There is an old adage, I don't know who came up with this, that the first time you learn thermodynamics, you don't understand it and the second time you learn thermodynamics, you think you understand it and the third time you learn thermodynamics, you're comfortable with not understanding it And I think that's the category where most professional scientists find themselves, because it is quite a complex topic, but we can understand what we we can understand the basics using a few simple ideas. What is what is the the quantity that must be minimized at equilibrium in any chemical process? Gibbs, free, energy G, so G is the. What is what is G? What is the Gibbs free energy Gibbs? Free energy is the thermodynamic potential that must be minimized at constant temperature and pressure in a chemical system. Okay, that tells us precisely nothing about what it actually is. You may have in first semester, physics or chemistry derived the expression for G and what you ultimately end up with is G which, just as a reminder, is at constant temperature and pressure equals something called H. Minus something called PS H is the enthalpy T. Is the temperature and s is the entropy? Where does or does H come from? Where do the HS come from? Where does it or does H? Come H is heat, so it's the heat of reaction or the heat that results from a particular chemical process. But where does it really come from bonds between atoms bonds between atoms? How about how about intermolecular forces as well? So if you have two molecules that are far away from each other in space and they're not charged and you bring them closer to each other, the and they're not they're not charged, or they have opposite charges. The potential energy over here compared to over here is the potential energy higher in one or two potential energy is higher in one. So we minimize the potential energy by bringing two uncharged molecules together by Vander Waals forces and by conservation of energy. Something has to have to be ejected, and that is Heat, incidentally, do uncharged molecules, attract or all uncharged molecules attract in a vacuum. Is that a true statement, so oil and oil they do they attract in a vacuum there. The only molecules in the universe do they attract; they do how about water and water. Do they attract? Yes, they do. How about oil and water do they attract if it's only one molecule of water and one molecule of oil they do attract, they do attract in a vacuum because they both have protons and electrons, and one has a permanent dipole moment which can induce a dipole moment In the other, they also have electron clouds that transiently deflect each other and create Vander, Waals bonds, which is called the dispersion or London interaction. So the answer is that all uncharged molecules attract pairwise in a vacuum, but a chemical system is not always pairwise or basically never pairwise, because you have lots of different molecules interacting in some environment, so, incidentally, like charged molecules or molecules that are constrained so that the Negative end, so that the same side of a dipole has to come closer if they're not allowed to rotate. That'S that's! That'S that's unfavorable and Delta Klee. So that gives you a positive H, but for uncharged or freely rotating dipoles Delta, H is always is always negative. You get it give off heat because the potential energy is being lowered in that interaction. So we know so so. If G at constant temperature and pressure equals H, minus TS for a h, minus tough for any given process, then Delta G for a process. The change in Gibbs free energy is Delta, H, minus T Delta s. Now. What we're going to be predicting in the next couple of classes is whether or not certain pairs of molecules so solvents when they come together as mixing favorable or unfavorable or polymers, when they come together as mixing favorable or unfavorable, and what we? What we get has a bearing on the Faye's behavior of a solid polymer material, which controls all of its thermal and mechanical properties that we're trying to engineer in a solid material. So everything comes down to to minimizing the the Gibbs free energy through these parameters. Delta. H and Delta s, so H is fundamentally derived from from from bonds, and I mean bonds in a very general sense. You have a chemist's bond, which is a covalent bond which involves formal sharing of electrons between atoms in a molecule, and we also have the physicists bond, which is like a van der Waals bond, which is just an electrostatic interaction that it that comprises components from dipole-dipole Interactions, dipole induced dipole interactions and dispersion interactions, so this is chemical bonds or covalent bonds and also van der Waals bonds and also will say, ionic bonds. These two are really electrostatic in nature. This one is a little bit more quantum mechanical in nature, because you have these atomic orbitals that hybridize to form molecular orbitals, but in terms of their effect on Delta, H, they're, similar Delta s Delta s can mean a lot of different it Delta s comprises a Wide range of entropic terms, but the one we're mostly we mostly care about the only one that we care about in in at least our discussion of this topic in the abstract is configurational entropy, and that is we picture the molecules as spheres as occupying points. On a lattice, the circles or spheres and two-dimensional to three-dimensional spaces, but they have no, they have total rotational symmetry they're, not they're, not rods, because if you have rods, you had a review of rotational degrees of freedom as well. We'Re only talking about configurational entropy. So, where are the the these circles or spheres on a lattice and are there more states available before a chemical process or after a chemical process? Yes, this simplifications. We can express them all in three characters rather than I, if, if you, if you want to in a real system, you have to break Delta s apart into the configurational term and the rotational term and other terms that might that might arise. So this is the change in the number of statistical microstates available and for our discussion this week and for the rest of the class except under specific circumstances. So the mathematical treatment will all be for configurational entropy. Only we're not going to worry about about rotation and a rotational entropy for now or mathematically we're not going to worry about it at all, but I may give you examples of cases where rotational entropy plays a plays. A significant role number is the statistical microstates available and this is configuration only in in our discussion. Okay, so let's modify this equation a little bit with a superscript M which means mixing because ultimately, if we want to learn something about the phase behavior of and the dissolution of polymers, in a solution to do solution, processing or polymers in polymers to do melt casting Or to predict that the phases that we ultimately get, what we care about is mixing, so the unmixed state before and the mixed state is after yes, yes, they can be measured, they can be measured, color, calorimetric, ly, Delta H's is the easiest because, because it just Just comes off as as heat, and you can measure the other quantities by various curve, fitting that we're not going to talk about in the class, but they are measurable. Okay, so Delta s of Delta s for a mixing process configuration only. So you have two separate species over here and then in the mixed state. They'Re jumbled up is Delta s positive or negative Delta. S is going to be positive for the configurational change in entropy upon mixing every time. Yes, the there are. So why do unlike solvents? Sometimes not mix so, if Delta, we know that for a spontaneous process, so something that that lowers the Delta G we have. If we have a positive Delta s term, then this term is all negative and contributes toward making this process happen because it gives us a negative Delta G. So why would say say: cyclohexane and a seed, a nitrile, don't mix sorry, so we're taking the mixed state. We'Re just saying that there is a mixed state, even though they don't mix the mixed state has all the molecules. Jumbled together, we can all agree that there are way more distinguishable microstates available when they're all mixed together versus when they're all when they're separate in like oil and water. The reason they don't mix is because delta h of mixing must be unfavorable, but i just told you that uncharged molecules attract in a vacuum and have a negative Delta H. So how is the enthalpy of mixing unfavorable yeah yeah? That'S halfway there. So you've all heard the phrase life dissolves like that. That gets you part of the way there, but it's still kind of wrong. The reason it's still kind of wrong is because a a molecule with a relatively low Vander, Waals coefficient. So because we have all these dipole terms in the Osito nitrile, it has a very high Vander volts coefficient. It likes interacting with other things and because you have two things: if you have two molecules of this, that both have a high vander waals coefficient, then that's a very favorable interaction. This - and this also has a favorable interaction, but it's, but it's less favorable than this end this. So, while it's really because the heceta nitrile is excluding the cyclohexane that they separate, because it's more favorable for these, these molecules to continue interacting with itself rather than mixing cyclohexane, as if cyclohexane had a brain and it had like crushes on things, it would say I Really wish to see de nitrile would like me because it has a really high vander waals coefficient and I would really like to interact with it. But heceta nitrile says no. I, like my own friends so so the result is not that like dissolves like, but that more the one of the greater intermolecular forces excludes the one with the with the less favorable intermolecular forces. That'S quite a simplified picture because there are some examples like the hydrophobic effect, for example, which has a best L on water, what we always think about with immiscible solvents. But in fact the Delta H is slightly favorable upon mixing. But it's actually entropically quite unfavorable to mix because of rotational terms that again we're not going to talk about, because if you we're not going to talk about mathematically I'll, tell you why the hydrophobic effect happens because you get solvent cages of of hydrogen bonds that are Tangential to dissolved hydrophobic species in water and that restricts the rotational freedom of water molecules that have to soluble eyes the the organic species and therefore, even though the Delta H is, is even a hair favorable, the entropy is very unfavorable, so this is. This is really our analysis depends on the fact that we're considering only configurational, entropy, okay, so like solvents, tend to to two like each other, like chemical species tend to dissolve in in each other. So let's take, let's take Applause ]. This is called toluene and this is styrene vinyl benzene. So would we predict, based on the argument that similar molecules tend to be soluble in each other, that these would be soluble in each other? They would form a miscible mixture, yeah yeah. They definitely would but polystyrene, where you have a long zigzag with a bunch of benzene rings that hang off of it. If you have really high molecular weight polyester in does it become less soluble or more soluble in the in the toluene less valuable and that that's a little bit intuitive from our everyday experience, because we have you know we have high molecular weight polyethylene that won't dissolve In solvents, because we have solvent bottles that we have in high molecular weight, polyethylene and but the reason is, is a little bit know counterintuitive! It'S not it's not that easy to understand just by just by you know, thinking because the toluene and the styrene, so the monomer is soluble. But if you have a certain number of repeat units, it becomes more and more insoluble, the more repeat units you add and even though the enthalpy of mixing isn't going to change to too much because you still have this interacting with this, which is pretty similar. The entropy term, the change in entropy, could be comes much and much much much much less, because what you're doing is by making a polymer you're confining the monomers you're telling them that they have to be next to each other. They can't be anywhere. They have to be next to each other, so the entropy of mixing is much less favored. So if you have infinite molecular weight, the entropy of mixing goes to goes to zero, and even the slightly the slightly unfavorable enthalpy of mixing takes over and makes them insoluble. In each other yep, you see an increased effect of that and continuously polymers, because there's so the question is: do you see more mixing in isotactic and syndiotactic of like polypropylene or polystyrene, because they're so chemically similar? You would certainly predict more mixing in that case, based on based on these arguments, but the. But if you take into account crystallization and the fact that one wants to crystallize and the other doesn't then you would predict a different kind of phase segregation that resulted from crystallization. But that's a good. That'S a good question: okay, okay, let's think about polymers in solution - and these are just a couple of sort of high-level points that I'm going to write down and by the end of the by the end of next week, we'll kind of understand why why this is In a good solvent - and this is favorable intermolecular forces - can I abbreviate that IMS: favorable intermolecular forces a polymer coil expands in order to increase interactions with the solvent relative to in a poor, solvent it contracts. If you see a homogeneous solution - and this is of a polymer or molecules taken together, what you can say about it, if you see some sprite, you know that that it's it's Delta G of mixing is less than zero and we got Delta G by considering the Delta G M equals G of of 1

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POLYMER SOLUTIONS: Flory-Huggins Theory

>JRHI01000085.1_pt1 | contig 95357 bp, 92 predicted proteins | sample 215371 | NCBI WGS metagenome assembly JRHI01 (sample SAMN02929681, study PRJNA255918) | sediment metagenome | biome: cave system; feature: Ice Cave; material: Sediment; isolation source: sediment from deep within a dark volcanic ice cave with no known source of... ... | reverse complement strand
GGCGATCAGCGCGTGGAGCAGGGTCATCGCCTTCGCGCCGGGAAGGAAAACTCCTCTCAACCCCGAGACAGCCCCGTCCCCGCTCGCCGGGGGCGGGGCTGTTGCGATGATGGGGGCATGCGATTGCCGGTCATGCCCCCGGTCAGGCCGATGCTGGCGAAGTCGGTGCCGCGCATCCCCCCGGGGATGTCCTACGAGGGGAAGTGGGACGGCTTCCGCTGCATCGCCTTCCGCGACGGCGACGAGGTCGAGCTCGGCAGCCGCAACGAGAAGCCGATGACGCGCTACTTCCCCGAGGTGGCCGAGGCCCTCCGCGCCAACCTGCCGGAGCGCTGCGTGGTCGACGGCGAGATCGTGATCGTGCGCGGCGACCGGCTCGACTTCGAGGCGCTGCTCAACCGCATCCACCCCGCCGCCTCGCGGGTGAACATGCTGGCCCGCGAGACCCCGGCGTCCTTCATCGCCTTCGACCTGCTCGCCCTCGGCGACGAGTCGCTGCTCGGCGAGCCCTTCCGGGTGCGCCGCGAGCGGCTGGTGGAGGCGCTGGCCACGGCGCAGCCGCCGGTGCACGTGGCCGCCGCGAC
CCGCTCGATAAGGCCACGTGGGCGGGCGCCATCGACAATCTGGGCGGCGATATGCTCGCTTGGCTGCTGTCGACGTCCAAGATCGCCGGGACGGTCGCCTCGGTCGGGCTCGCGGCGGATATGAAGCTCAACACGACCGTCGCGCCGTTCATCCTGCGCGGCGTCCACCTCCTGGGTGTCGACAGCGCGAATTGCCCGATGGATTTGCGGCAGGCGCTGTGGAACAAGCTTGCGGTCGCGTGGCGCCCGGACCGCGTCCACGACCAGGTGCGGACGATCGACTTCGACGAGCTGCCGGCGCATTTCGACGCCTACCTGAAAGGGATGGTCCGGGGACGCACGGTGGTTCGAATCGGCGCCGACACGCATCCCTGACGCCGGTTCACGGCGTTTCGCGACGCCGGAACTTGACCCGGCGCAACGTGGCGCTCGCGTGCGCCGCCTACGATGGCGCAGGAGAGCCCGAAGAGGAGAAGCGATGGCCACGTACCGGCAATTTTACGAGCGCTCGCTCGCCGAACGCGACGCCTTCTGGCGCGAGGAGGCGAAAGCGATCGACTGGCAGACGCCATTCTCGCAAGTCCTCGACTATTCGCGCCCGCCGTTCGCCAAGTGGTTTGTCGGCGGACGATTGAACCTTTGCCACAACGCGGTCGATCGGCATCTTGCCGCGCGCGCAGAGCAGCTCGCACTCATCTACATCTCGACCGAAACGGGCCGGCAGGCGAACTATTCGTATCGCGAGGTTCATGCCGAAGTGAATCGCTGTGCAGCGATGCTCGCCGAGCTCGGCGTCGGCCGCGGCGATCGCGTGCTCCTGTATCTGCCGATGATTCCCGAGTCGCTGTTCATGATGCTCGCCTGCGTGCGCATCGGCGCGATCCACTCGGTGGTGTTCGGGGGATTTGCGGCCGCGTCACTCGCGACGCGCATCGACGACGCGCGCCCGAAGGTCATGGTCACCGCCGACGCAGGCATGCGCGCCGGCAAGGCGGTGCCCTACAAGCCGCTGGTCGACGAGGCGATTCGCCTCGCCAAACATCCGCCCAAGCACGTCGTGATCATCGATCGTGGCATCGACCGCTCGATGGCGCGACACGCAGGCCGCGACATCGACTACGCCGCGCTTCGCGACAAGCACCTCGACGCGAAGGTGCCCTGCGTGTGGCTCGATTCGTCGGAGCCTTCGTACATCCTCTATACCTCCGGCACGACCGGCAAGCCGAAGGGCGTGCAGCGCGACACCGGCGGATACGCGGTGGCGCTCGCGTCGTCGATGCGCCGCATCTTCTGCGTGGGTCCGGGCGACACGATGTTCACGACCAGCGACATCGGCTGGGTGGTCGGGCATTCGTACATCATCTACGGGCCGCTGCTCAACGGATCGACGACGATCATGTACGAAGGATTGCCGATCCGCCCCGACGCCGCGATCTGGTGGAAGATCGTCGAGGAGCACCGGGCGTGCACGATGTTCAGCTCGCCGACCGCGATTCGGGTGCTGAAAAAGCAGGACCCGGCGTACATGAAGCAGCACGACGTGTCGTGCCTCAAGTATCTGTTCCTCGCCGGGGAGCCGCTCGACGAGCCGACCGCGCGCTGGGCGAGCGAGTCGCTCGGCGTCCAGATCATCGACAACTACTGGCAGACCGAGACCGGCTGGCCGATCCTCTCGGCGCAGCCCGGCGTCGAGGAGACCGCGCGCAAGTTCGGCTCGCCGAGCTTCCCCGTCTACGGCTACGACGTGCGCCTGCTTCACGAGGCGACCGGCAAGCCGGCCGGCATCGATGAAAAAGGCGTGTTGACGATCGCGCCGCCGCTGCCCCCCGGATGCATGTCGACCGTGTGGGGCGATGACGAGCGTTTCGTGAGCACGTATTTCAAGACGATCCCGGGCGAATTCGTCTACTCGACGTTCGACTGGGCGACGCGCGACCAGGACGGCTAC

Welcome to this movie on statistical mechanics, my name is your station and I teach statistical mechanics at the Delft University of Technology in the Netherlands. This is the third movie in a series of three on elementary polymer and solution physics, and in particular, this movie deals with polymers in solution and the theory which describes those systems is the so called flory-huggins theory. The first movie, which I made dealt with free chains where the chain doesn't have any interaction. The beats of the chain do not have any interaction. The second one was a movie on polymers, where the beads cannot overlap, and then you get the so-called Florrie exponents. You have a self avoiding chain, and in this movie we are treating a much more complicated problem. Those are chains which cannot overlap, so the beats of change do not want to overlap, but in addition, there is a solution present and then you can have a search that either the polymers collapse into one part of the volume where they form a dense, polymer melt Or they will really dissolve in the solution and that's the problem I want to address in this movie, and I hope that you enjoyed this movie and learned something about it. On flory-huggins theory, in the flory-huggins theory for polymer solutions, we start with polymers, whose beats cannot overlap. That'S similar to the floor, a mean field theory where we had also beats that could not overlap. They had a hard core repulsion. They were moving in the continuum space here we put the polymers on a lattice and the solvent atoms of the solvent molecules are also put on lattice sites and on each letter site that can either be a polymer bead or there can be a solvent molecule, and We can envisage that in that case you have the following two situations: on the left-hand side, we see polymers, they are the colored sites. The color here only serves to distinguish to differ chains, and we have also great circles white insight and they are the solvent molecules and we see that of maalik solvent and the polymer they mix, and so this is a real solution which is characterized by a high Entropy, so we can say that here the entropy is high, it's certainly higher if we compare it to the right hand, side where we see that face has separated. So we have a region in space where the polymers all go, so they form a dense melt and we have, in addition, a solvent which separates from the polymers, and so this is called a separated phase. The polymers here in they form a melt and, on the left hand, side. We have a solution, although we can make a definite statement about the entropy which is higher on the left hand case in the solution than on the right hand, side in a separate two rated face. It'S difficult to tell what the energy in the two cases will be, because that depends on how much the sites of the polymer and the beats of the polymers do like each other and how much they like the solution and also on how much the molecules inside The solution like each other, so we have interaction parameters that we will come back to in the end, describing these three different energies of polymer, polymer, polymer, solvent and solvent, solvent interactions and, depending on the values that these parameters have, the energy can be higher or lower. On the right hand, side and, on the left hand, side. The face which dominates is the one which has the lowest free energy and therefore we need indeed to evaluate the entropy for the two phases. And we need to evaluate the energy. And we start by the entropy, but before we do that, we need to define several quantities that we will use in the calculation and the first one is, and sites and sites is just a number of sites in the system, so it's equivalent to the volume. The second number, which is important, is n and n is the number of beats for each polymer. The next number is n, P and n P is the number of polymers we have in the solution or in the melt. So the number of polymer beats in the system is just n times and P. Finally, we have the number Q and that's the lattice coordination number. That'S the number of nearest neighbor sites for each sites on the lattice. So now we start calculating the entropy by imagining that we build up the system polymer before polymer and we will use some mean field arguments in doing that before we continue. It should be pointed out that the grid that we have on here is a two-dimensional grid, but it could also be three dimensional or one dimensional or four dimensional. Whatever we now evaluate how many possibilities we have when we built up the J's polymer of the system, so we assume that there are already J minus one polymers in the system and we are going to build up now. The j'the polymer and we start with the first site for that first beat of the polymer. We can choose any site which is not yet occupied by the J minus one previous polymers. So in total we have how many sites at our disposal we had tons n sites in total and of these J minus 1 times the number of sites per polymer and that was n has been occupied by other polymers by other beats, and therefore we have this. Many probably possibilities to put our first beat for our second beat. We have in principle, we can choose any of the q neighbors of the previous one, but maybe that neighbor is already occupied by one of the previous polymers. So we have to multiply this by a probability that the site is unoccupied and for this probability we use a mean field assumption we just take Q times, then we just take the sites that are still unoccupied. So that's n sides minus J, minus 1 times n minus 1 because we have already placed the first beat and we have to divide that by n sites. This is a mean-field assumption, because we do not. We assume that the average probability of occupation is independent. Of that of the fact that we have placed a first beat here, so it's homogeneous everywhere in the lattice. That assumption is the mean field assumption in order to see how many possibilities we have for the third beat. Let us take first first beat and then we could put a second beat either here or there or there or there. If you are on a square lattice, so suppose we have put it here and then for the second beat we can again in principle. It has four neighbors, so Q is four in this case of a square lattice in the plane, but one has already been occupied. So instead of Q neighbors, we only have Q minus one neighbors. We can where we can place the next site, and we should multiply again by this probability that that site is unoccupied. It could be that some other polymer which started here as occupied, for example this or that or that site, and so what do we obtain? We have aq minus 1 times n sites, minus AJ, minus 1, times N, and now we have minus 2 because we have placed already the second bead. So there's one less site free and we carry on in the same fashion. So for the cave beat you have. The same expression as for the third beat very similar, except for the minus two which we had for the third beat. We have a minus k plus 1 for the cave beat and he carry on until we have exhausted all the N beats of Palawan and the J all in all for polymer J. In order to find the number of possibilities we have for building up that polymer, we should multiply all these numbers, so this number times that number etc etc, and we obtain the following expression so recall that for the first site we just had all the as many Possibilities as there were empty sites for the second one, we could take Q neighbors, and then we should multiply that by the probability that they are unoccupied. That'S this factor, then, for the next one. We have only Q minus 1 because the previous beat was already occupied and we have to multiply that by the unoccupied, probability, P unoccupied, and we carry on like that until we arrive at beat number n now note. When an enumerator, we have a product of terms which decrease. So here we have a certain number. This is that same number, minus 1, minus 2, minus 3, etc. Until we arrive at the last number - and there is a compact way of representing that - namely by the fraction of two factorials - and what we obtain then in the end is that we have n sides minus J, minus 1 times n factorial. So that's what we would have if this would continue all the way down to one, but that's not the case. So we have to divide out all the terms that are smaller than this and and that turns out to be n sites minus J n. So that takes care of all the integers in the denominator. Apart from Q, then we have one factor of Q and in addition, we have n minus two factors of Q minus 1. That'S because we have the terms of Q, they all correspond to links. If you have n sites, we have n minus 1 links the first one of those is Q, and so for the remaining n minus 2. We have Q minus 1 and then we have this factor of n sites in the denominator and that occurs for each beat. Except for the first one, so that should be raised to the power and minus 1. So this is the number of configurations that we have for polymer number J and in order to find the number of configurations for all the polymers, we need to multiply this quantity. Omega J for each polymer soda J runs from 1 up to the number of polymers and then, of course, we need to divide by an P factorial, because when we reorder the polymers, then we have in fact the same configuration and the end doesn't matter in which Order we built up the polymers and that's why we have to compensate here with one of our and P factorial. So when we worked that out, it's wise to start with the prefactor. That'S rather simple, because it's the same for each polymer. So we simply have to raise that to the power RNP, so we have first of all our one over n P factorial, and then we have Q to the power n P. Then we have Q, minus 1 raised to the power n minus 2 times n P, and we divide by n sites raised to the power n P times: n minus 1. So the remaining terms are a bit more complicated for polymer number one. We have here n sites factorial and we need to divide by n sites minus n factorial. So that's this expression for J is 1. So then we obtain the sequence of these terms and sites factorial divided by n science and factorial, and then we have the same term in the numerator and a new term in the denominator that same term in the numerator new term in the denominator, etc, etc. So we see that there are a lot of cancellations. This term cancels against this term. This term cancels against that term, this term councils against the next one, etc, etc. Finally, this term will also cancel and the only terms which remain our n sites factorial and this term n sites minus NP times n factorial. So finally, we have the same term as we had here and then we are left with n sites. Factorial / n sides, n P times n factorial, and so that's the number of ways we can put the polymers in the solution phase. We call that the solution phase was this phase that we had in the left picture. What we want to find out is whether the left or the right situation, so the solution or the separated face is stable, and so we can. We know that when we know the free energies of both - and we are dealing now with the entropy, which is an important part of that free energy, so for the entropies, we need to compare the entropy of this face with that of this, and we are focused Only on the entropy of the polymers and in the right hand, side we can use the the procedure that we are followed here, except that we just assume that there is no solvent present and that we have fewer sites. So here are all the sites that can be occupied by polymer, so it's just n times n P. So that's the number of beats we have available in the polymers and we have no solution for the separated phase that we use. Therefore, the same expression. But now we take n sides to be equal to n times n P. So, for example, this term this P R sub n from the expression and we then obtain 1 over and P factorial. And then we have Q and P Q, minus 1, n minus 2 and P, and now in the denominator, we have n times n P, raised to the power and P times n minus 1, and then we have instead of n sites and times and P factorial. In order to find the entropy difference, we take the K log of the Omega solvent and that of the separated face, and so that means that in the end we have to take the logarithm of the ratio of these two terms and then one thing is simple: We see that these terms in those are exactly the same, and so we then recover the expression only with the different terms and the result then becomes the following expression, which is rather cumbersome to work out and in order to make life a bit easy easier. We define a new parameter, which is the polymer fraction, so we define a parameter that we call Phi and that is n times. N, P and P is the number of polymers and is the number of beats per polymer. So this is the total number of beats divided by the total number of sites. So that's the polymer fraction and in terms of this expert parameter, we can express this entropy difference in a rather straightforward way. First, we recognized this parameter here in the first term. In the logarithm and working it out, we get an PE times, n minus 1 times the logarithm of Phi, and then we use the Stirling approximation for the other terms that occur here. All these factorials here is the result where we have used the following. This is Phi times n sites, and that rightly gives rise to the last term here and sites Phi times the violin and science Phi. Then we have here 1 minus Phi times n sites which gives rise to this term, and the term in the numerator is simple. It just gives me this, and then we realize that the last terms are all proportional to n sites, so we could put n sites here in the denominator. At first sight it doesn't. It seems that this term is not proportional to n sites but and P times n can be written as Phi times n sites and the minus NP can be written as Phi times n sites divided by N, and so we can then write the following for s. Delta s, divided by the number of sites undivided by KD, gives minus Phi over n log Phi minus 1 minus Phi algorithm of 1 minus Phi. This expression follows straight over formally from the previous one. You just need to work out all the terms. One important remark in working out the entropies for the solution and for the separated phase. I have neglected the multiplicity of the solvent itself, but that doesn't matter because that's the same in both case, so that doesn't affect the final difference. The next step is done to calculate the energy both of the solution and of the separated face, and we start by the solution. Now the energy obviously depends on the interaction between solvent molecules, interactions between the polymer beats interactions between polymer beats and the solution, and therefore we now introduce a few interaction parameters where we assume that there are only nearest neighbor parameter interactions and so for the solvent. We have the parameter J SS, which describes us as a solvent, solvent interaction which only interacts between nearest neighbor sites, both occupied by solvent molecules. So we ask ourselves how many such interactions will there be? Well, in total, we have n sites times Q, because the lattice coordination number is Q. So this is the total number of nearest neighbors, but we have come to them doubly. So we need to divide this by 2. We need to multiply by j SS, but now these are. This is the total number of sites and, of course, the we can only allow sites which are not occupied by the polymer and therefore provided. If we multiply now by the occupation probability that the first site is indeed not occupied by a polymer, we have 1 minus Phi. For that, because Phi is the polymer fraction and if we bond the second site to be empty as well. We need to multiply once more with by 1 minus Phi, and therefore this is the interaction energy of the solvent. Then we need to take into account of solvent polymer interactions and we assume that the interaction constant we take for that. The symbol JSP now here is a section of a polymer and that can interact with, in this case two neighbors, because the other two have been occupied by neighboring polymer beads and therefore we start by allowing each polymer beat to F neighbors, and there are n times And P polymer beads, but because the these two sites have already been occupied by other Peet's beats. We have here a Q minus two, because two sites have been occupied and then we need to multiply by the, by the probability that the remaining sites are unoccupied and that probability is 1 minus Phi, and then we multiplied by j SP. Obviously, you could argue that we should also consider the first and the last beat, but we assume that we are in the large and limit, so we have long polymers and then they give a negligible correction to this result. Next, we consider polymer polymer interactions and that's the case which is very similar to the previous one, except that we want to read cross sites now to be occupied by another polymer by another beat, and it's important to emphasize here that, with these polymer polymer interaction, we Do not include the interactions between beads that are neighboring on a chain they're always in the same number of neighbors on a chain, so that gives a constant contribution to the energy, and we don't consider that here. So we take the case where, at this site, the Red Cross or that site is occupied by a beat of another polymer or a bit further on on this polymer, and therefore we have something similar to the previous one. We have n times and P times. Q minus 1, but now we need to divide by 2 because we have both polymer sites. They are indistinguishable, so swapping them gives the same and we do not want to off count. And then we need to multiply by the probability that the neighboring site is indeed occupied, and that gives me a Phi and then I have a J Palmer Palmer and I can add up all these terms. But I've done something in addition and times NP can be written as n sites times Phi and I've used that here. I have also used that for this contribution and therefore, in the final expression, we have an extra factor of Phi included in these two terms and that enables us to write the solvent energy as n sites times a single energy. So we are interested in the end. In the energy per site, we need to compare that solvent energy to the energy of the separated phase, and in that case we have a fraction of the volume which is occupied by the polymer and we have a solvent and because the boundary is a lot smaller. It took it involves much fewer links than the bulky parts we neglect the boundary altogether, so we consider the polymer volume separately from the solvent volume. Then we realized that every polymer in the melt has Q minus 2 neighbors and we need to multiply this by the number of polymer sites and that's n sites times Phi and for the solvent. We have n sites times 1 minus Phi solvent sites. So we subtract polymer fraction from the total and then we have a queue. Each site can have Q neighbors. Now because there is no restriction, you know dealing with the solvent and not with the polymers. We need to divide by 2 for double-counting and we have a J solvent solvent and the entry are interested in the difference between the free energy. So here we focus on the difference between these two energies. All the terms are proportional to n sites, so we can divide by that and if we subtract these two expressions, then after some calculation we find the following expression and we see that we have extracted now all the terms which depend on the polymer concentration in front Of the square brackets and inside the square brackets, we have three terms solvent, solvent, solvent polymer and polymer polymer, and we see that the terms wherever particles interact among particles among them in themselves. So, with the particles of the same kind, they have a minus sign and four different particles. We have a plus sign. Obviously it did this parameter just as a fixed value, because the QD coordination number is fixed and all the interaction parameters they depend on the chemistry of the solvent and of the polymer. So all these terms are fixed and we lumped all those terms together into KBT. Chi, that's called the flory-huggins parameter guy and we see that, although the original expression here does not depend on temperature at all by this procedure, we have introduced the temperature dependence in Chi such that for low temperature, guys big and for high-temperature guy is small. Now, let us recall the difference between the entropy which we calculated before and which is this expression, and that enables us to find the free energy difference and using the Delta e and using the Delta s. We can find the Delta F just two Delta e minus T Delta s, and then we have a lot of terms that we can work out and the final result is then, this expression that we see here and this term arises from the energy difference. The other terms are just the Delta s, and so this is the energy free energy difference between the solution and the separated face, and this equation determines whether the solution is stable. That'S the case when Delta F is smaller than zero, because then the free energy of the solution is lower than that of this separated face and for positive values of Delta. F, we find that a separated face is stable. Here you see a plot of Delta F as a function of Chi and off I'd two parameters in the formulas given here on top and the color indicates whether the value of Delta F is positive. In that case, the separated face is stable or negative. That'S the blue region and then the solution is stable and then on the right picture. You see a few scans that were taken for fixed values of Chi, so those are cuts in this direction and you see that there are even values of Phi, for which the value for Delta F can be either positive or negative, depending on the concentration Phi. In summary, we have compared two different phases for a collection of polymers and solvent molecules. The left phase is the phase in which the polymers mix with the solute with the solvent molecules, and so they form a solution on the right hand, side they form a separated face, which one of the two is stable depends on the relative free energies and in Order to calculate that, if we are first analyzed the entropy and then the energy, both in a mean field approach - and it turns out that these quantities can be expressed in terms of two parameter. The first of these is the polymer fraction. That'S fine and that's the number of polymer beats divided by the total number of sites, so we have NP times and polymer. Beads and P is number of polymers and and mr. length of the polymer measured in beats and the remaining sites are occupied by the solvent. The second parameter is Chi, that's the flory-huggins parameter and it depends on the interaction constants. These are all nearest neighbor interaction, constants, the first one for two sites, neighboring sites being occupied by solvent molecules, then solvent polymer and then polymer polymer. The interactions were, the occupations of two neighboring sites are the same, set its SS or PP. They both have a negative minus sign and the one in which a solvent talks to a polymer has a positive sign. Furthermore, there is some temperature in introduced because we have divided by KBT. The stability of the face is determined by the sign of Delta F, which depends on those two parameters. Guy and Phi - and here you see exactly for which values of Chi and Phi 2 Delta F is positive, then it's red or when it's negative. In that case, it's blue